Thursday, June 11, 2009

If you meet the Buddha...kill him!

Buddha taught self-reliance and non-attachment. His teachings are full of examples of being lamps unto ourselves and not relying on someone else's experience...and not hanging onto the ones we have.

He wanted for all people to have his experience of total awakening, but be our experience. We need to have the direct and immediate awakening inside ourselves.

Many Zen Masters, like Bankei, were chastised for not using the zen system of its day, with regimented routines and koans. He was a light unto himself. He had the experience and went around challenging others in their enlightenment experience like a samurai challenging another to determine their level of skill. Bankei did not lose.

One time during zazen I had a very high level of clarity and had a laser light pass into my third eye (area located between the eyes). I went to Nonin, my Zen teacher, and asked him about it. He basically told me to kill it. It is nothing to hang on to. It was a just another level of consciousness, no better or worse than another. This too shall pass. He was teaching me to not get attached to wonderful sensations and heightened levels of awareness. Just stay here and sit.

This is killing the Buddha. Do not hang onto the Buddha or Buddhism or any -ism or wonderful insights. They are passing and transient and can hook us into a false sense of confidence and spiritual egoism. This is just as dangerous as being addicted to a street drug like cocaine or heroin. It deludes us and keeps us in a trance. We are not free or awakened. We only think we are.

True freedom comes from killing the Buddha...every single day. This extends to my study of Karate as well. I am always killing my own insights. When I have one, it excites me. I play with it, give it thanks, and then kill it. I move on. To stay stuck on one interpretation or a set of interpretations of kata or strategies about fighting or self-defense is to not accord with the -do of Karate-do. I drive my students crazy some days because I am always changing things. Just when they think they have Sanchin Kata understood, I change it. Kill the Buddha.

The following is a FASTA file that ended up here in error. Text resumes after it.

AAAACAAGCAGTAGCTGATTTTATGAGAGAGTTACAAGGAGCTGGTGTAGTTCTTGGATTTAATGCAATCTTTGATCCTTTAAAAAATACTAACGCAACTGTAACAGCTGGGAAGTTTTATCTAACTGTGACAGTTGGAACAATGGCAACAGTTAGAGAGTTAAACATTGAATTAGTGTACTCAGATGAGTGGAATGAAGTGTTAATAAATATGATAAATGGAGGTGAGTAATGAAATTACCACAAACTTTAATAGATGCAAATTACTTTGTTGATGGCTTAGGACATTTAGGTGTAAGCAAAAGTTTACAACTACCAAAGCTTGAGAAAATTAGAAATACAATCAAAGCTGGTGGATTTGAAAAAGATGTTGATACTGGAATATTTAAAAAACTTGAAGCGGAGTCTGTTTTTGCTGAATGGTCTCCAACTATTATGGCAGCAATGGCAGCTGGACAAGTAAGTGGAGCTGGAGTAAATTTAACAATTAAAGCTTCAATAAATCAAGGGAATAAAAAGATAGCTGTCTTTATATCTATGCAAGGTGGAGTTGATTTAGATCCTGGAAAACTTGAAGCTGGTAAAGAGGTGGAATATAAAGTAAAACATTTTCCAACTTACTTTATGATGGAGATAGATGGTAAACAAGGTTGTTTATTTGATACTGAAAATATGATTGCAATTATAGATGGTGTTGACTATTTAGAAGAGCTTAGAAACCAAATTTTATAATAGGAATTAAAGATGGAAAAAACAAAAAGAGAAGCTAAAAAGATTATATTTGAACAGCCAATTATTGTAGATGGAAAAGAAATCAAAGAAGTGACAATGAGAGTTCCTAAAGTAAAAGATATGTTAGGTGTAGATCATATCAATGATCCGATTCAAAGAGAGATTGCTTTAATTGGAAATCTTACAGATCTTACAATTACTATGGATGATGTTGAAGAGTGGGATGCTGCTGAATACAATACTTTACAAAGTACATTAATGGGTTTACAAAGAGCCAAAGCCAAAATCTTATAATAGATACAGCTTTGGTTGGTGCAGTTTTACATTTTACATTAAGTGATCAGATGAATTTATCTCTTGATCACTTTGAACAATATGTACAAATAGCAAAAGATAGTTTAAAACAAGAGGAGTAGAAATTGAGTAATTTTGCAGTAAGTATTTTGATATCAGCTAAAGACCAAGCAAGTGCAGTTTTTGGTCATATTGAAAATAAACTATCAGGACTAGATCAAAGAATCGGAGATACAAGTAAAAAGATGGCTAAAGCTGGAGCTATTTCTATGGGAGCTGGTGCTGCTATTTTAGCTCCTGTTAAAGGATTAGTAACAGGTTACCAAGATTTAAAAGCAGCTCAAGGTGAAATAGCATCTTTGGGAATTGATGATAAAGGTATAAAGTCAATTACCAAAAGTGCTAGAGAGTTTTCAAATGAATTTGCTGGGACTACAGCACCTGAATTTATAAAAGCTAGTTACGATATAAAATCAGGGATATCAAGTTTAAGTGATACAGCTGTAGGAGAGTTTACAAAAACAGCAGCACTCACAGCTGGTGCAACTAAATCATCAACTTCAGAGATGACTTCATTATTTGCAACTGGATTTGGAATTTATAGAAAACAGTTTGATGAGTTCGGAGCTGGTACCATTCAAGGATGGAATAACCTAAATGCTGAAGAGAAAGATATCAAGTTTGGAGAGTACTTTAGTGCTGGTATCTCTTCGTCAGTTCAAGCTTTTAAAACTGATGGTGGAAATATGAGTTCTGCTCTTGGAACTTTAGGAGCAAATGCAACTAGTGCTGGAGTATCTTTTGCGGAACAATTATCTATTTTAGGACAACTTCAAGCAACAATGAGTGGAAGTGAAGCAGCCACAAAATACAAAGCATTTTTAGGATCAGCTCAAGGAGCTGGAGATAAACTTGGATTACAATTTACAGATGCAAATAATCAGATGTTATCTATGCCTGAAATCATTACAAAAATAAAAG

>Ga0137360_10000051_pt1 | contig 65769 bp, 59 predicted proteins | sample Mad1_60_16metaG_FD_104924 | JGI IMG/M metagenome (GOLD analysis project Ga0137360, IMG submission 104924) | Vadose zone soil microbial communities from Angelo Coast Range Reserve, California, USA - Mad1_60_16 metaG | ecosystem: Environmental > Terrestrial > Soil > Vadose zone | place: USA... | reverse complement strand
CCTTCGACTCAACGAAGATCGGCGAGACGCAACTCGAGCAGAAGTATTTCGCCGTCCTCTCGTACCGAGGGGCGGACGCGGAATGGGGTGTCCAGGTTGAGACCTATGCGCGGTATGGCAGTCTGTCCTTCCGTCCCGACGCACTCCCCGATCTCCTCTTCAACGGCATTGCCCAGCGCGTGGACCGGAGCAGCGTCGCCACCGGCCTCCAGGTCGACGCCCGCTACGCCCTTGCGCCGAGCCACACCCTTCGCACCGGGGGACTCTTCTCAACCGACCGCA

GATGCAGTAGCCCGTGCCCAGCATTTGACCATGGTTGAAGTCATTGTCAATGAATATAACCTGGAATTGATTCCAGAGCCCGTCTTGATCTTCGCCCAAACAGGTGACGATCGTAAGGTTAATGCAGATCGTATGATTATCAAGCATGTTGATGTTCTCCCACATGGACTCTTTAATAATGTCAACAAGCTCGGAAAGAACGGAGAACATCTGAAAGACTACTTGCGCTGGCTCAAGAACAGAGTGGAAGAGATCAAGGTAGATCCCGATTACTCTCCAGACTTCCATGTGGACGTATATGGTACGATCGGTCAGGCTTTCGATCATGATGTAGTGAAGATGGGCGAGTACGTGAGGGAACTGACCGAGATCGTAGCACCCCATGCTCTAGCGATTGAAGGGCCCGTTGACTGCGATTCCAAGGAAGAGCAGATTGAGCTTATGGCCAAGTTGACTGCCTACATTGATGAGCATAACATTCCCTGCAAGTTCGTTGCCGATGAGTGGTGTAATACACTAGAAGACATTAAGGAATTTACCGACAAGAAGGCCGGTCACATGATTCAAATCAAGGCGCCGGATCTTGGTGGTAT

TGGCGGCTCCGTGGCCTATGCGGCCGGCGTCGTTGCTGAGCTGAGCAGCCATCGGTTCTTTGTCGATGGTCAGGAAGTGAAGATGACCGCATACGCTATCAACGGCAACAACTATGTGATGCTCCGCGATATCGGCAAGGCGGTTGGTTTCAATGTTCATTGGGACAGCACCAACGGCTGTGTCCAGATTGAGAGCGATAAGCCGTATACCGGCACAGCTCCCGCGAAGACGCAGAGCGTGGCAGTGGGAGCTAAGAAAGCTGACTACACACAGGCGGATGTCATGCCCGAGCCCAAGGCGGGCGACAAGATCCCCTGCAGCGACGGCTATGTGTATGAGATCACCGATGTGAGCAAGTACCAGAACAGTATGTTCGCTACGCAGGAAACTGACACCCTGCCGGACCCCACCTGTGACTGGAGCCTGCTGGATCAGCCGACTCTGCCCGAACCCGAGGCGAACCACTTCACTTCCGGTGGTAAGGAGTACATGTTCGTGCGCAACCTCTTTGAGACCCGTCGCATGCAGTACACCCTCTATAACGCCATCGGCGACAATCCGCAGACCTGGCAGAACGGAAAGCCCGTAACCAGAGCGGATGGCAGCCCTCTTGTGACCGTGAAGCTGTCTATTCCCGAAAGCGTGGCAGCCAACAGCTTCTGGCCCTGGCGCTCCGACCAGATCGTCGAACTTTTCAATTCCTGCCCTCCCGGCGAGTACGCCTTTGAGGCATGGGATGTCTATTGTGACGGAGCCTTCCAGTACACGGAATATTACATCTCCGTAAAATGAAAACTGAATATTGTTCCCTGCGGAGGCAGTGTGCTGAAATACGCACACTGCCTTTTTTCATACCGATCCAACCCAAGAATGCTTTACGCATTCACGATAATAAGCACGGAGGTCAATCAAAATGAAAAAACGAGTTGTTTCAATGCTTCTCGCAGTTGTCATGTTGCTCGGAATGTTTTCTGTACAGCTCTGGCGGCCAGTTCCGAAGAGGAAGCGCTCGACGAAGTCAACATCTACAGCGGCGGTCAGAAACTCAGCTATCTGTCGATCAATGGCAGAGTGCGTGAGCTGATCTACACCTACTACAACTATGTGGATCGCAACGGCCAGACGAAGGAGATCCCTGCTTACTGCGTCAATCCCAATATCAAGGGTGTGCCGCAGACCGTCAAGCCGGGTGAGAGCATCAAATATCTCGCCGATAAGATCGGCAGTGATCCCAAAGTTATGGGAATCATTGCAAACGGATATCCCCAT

This is so they understand there is no firm ground on which to stand. Karate is not is an active evolving art form and it is important to keep the mind bouyant and non-attached. Life is bouyant and non-attached. Kill the Buddha!

I hope this makes sense.

If it does.

Kill it.

Hands palm to palm,


  1. Wonderful! Yes this is true.

  2. 'changing kata every day'...I hate it when teacher does that. LOL! But after awhile, you figure it out..and just smile.

  3. Oh Sensei <3 What could we do without your continious insights, changing of everything we know all the time, and comediac teaching style?

    Probably be a lot more sane, yet so lame by comparison.

  4. Haha, what an insightful post. I loved your ending.

    I too keep my karate training in a constant state of flux. I find that if I rely on a particular strategy or concept I get complacent. I often teach students to build bunkai, destroy it, and then build again. This will lead to deeper understanding of the core of the kata, rather than just a single interpretation.